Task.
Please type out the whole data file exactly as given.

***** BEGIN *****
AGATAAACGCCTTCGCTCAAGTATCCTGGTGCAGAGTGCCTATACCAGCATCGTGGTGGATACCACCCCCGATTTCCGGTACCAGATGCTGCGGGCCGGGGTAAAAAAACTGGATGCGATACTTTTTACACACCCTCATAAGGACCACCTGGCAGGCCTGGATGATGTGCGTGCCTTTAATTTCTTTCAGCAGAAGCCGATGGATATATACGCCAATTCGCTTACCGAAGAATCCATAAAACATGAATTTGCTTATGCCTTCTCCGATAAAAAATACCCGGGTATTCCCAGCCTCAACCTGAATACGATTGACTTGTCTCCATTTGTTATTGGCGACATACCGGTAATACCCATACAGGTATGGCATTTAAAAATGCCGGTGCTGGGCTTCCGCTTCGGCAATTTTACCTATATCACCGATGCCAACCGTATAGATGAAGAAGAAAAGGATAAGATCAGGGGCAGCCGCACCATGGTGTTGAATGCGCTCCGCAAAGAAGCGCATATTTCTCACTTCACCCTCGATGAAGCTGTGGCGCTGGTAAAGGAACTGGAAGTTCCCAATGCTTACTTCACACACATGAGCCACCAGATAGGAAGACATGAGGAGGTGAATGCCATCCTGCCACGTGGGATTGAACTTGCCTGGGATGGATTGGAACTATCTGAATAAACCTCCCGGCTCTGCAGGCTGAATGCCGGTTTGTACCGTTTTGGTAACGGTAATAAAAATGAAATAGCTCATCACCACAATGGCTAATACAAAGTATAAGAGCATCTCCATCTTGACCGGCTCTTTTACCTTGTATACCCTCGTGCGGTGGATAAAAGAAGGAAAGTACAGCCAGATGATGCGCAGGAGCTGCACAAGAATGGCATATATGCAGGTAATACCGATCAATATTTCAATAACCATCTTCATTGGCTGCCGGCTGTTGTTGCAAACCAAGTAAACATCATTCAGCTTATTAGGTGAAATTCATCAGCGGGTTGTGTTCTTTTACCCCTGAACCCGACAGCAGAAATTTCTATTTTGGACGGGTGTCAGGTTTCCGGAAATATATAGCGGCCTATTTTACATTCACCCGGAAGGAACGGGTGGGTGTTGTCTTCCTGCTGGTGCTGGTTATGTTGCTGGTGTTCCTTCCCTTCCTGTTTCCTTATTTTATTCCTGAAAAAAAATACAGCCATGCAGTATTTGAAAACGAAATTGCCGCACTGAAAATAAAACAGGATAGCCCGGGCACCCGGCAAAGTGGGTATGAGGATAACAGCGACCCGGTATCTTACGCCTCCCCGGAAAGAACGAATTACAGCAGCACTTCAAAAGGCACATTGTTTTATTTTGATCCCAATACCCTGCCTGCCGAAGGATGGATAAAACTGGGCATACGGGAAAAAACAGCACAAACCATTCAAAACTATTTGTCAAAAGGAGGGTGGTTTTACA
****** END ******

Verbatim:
AGATAAACGCCTTCGCTCAAGTATCCTGGTGCAGAGTGCCTATACCAGCATCGTGGTGGATACCACCCCCGATTTCCGGTACCAGATGCTGCGGGCCGGGGTAAAAAAACTGGATGCGATACTTTTTACACACCCTCATAAGGACCACCTGGCAGGCCTGGATGATGTGCGTGCCTTTAATTTCTTTCAGCAGAAGCCGATGGATATATACGCCAATTCGCTTACCGAAGAATCCATAAAACATGAATTTGCTTATGCCTTCTCCGATAAAAAATACCCGGGTATTCCCAGCCTCAACCTGAATACGATTGACTTGTCTCCATTTGTTATTGGCGACATACCGGTAATACCCATACAGGTATGGCATTTAAAAATGCCGGTGCTGGGCTTCCGCTTCGGCAATTTTACCTATATCACCGATGCCAACCGTATAGATGAAGAAGAAAAGGATAAGATCAGGGGCAGCCGCACCATGGTGTTGAATGCGCTCCGCAAAGAAGCGCATATTTCTCACTTCACCCTCGATGAAGCTGTGGCGCTGGTAAAGGAACTGGAAGTTCCCAATGCTTACTTCACACACATGAGCCACCAGATAGGAAGACATGAGGAGGTGAATGCCATCCTGCCACGTGGGATTGAACTTGCCTGGGATGGATTGGAACTATCTGAATAAACCTCCCGGCTCTGCAGGCTGAATGCCGGTTTGTACCGTTTTGGTAACGGTAATAAAAATGAAATAGCTCATCACCACAATGGCTAATACAAAGTATAAGAGCATCTCCATCTTGACCGGCTCTTTTACCTTGTATACCCTCGTGCGGTGGATAAAAGAAGGAAAGTACAGCCAGATGATGCGCAGGAGCTGCACAAGAATGGCATATATGCAGGTAATACCGATCAATATTTCAATAACCATCTTCATTGGCTGCCGGCTGTTGTTGCAAACCAAGTAAACATCATTCAGCTTATTAGGTGAAATTCATCAGCGGGTTGTGTTCTTTTACCCCTGAACCCGACAGCAGAAATTTCTATTTTGGACGGGTGTCAGGTTTCCGGAAATATATAGCGGCCTATTTTACATTCACCCGGAAGGAACGGGTGGGTGTTGTCTTCCTGCTGGTGCTGGTTATGTTGCTGGTGTTCCTTCCCTTCCTGTTTCCTTATTTTATTCCTGAAAAAAAATACAGCCATGCAGTATTTGAAAACGAAATTGCCGCACTGAAAATAAAACAGGATAGCCCGGGCACCCGGCAAAGTGGGTATGAGGATAACAGCGACCCGGTATCTTACGCCTCCCCGGAAAGAACGAATTACAGCAGCACTTCAAAAGGCACATTGTTTTATTTTGATCCCAATACCCTGCCTGCCGAAGGATGGATAAAACTGGGCATACGGGAAAAAACAGCACAAACCATTCAAAACTATTTGTCAAAAGGAGGGTGGTTTTACA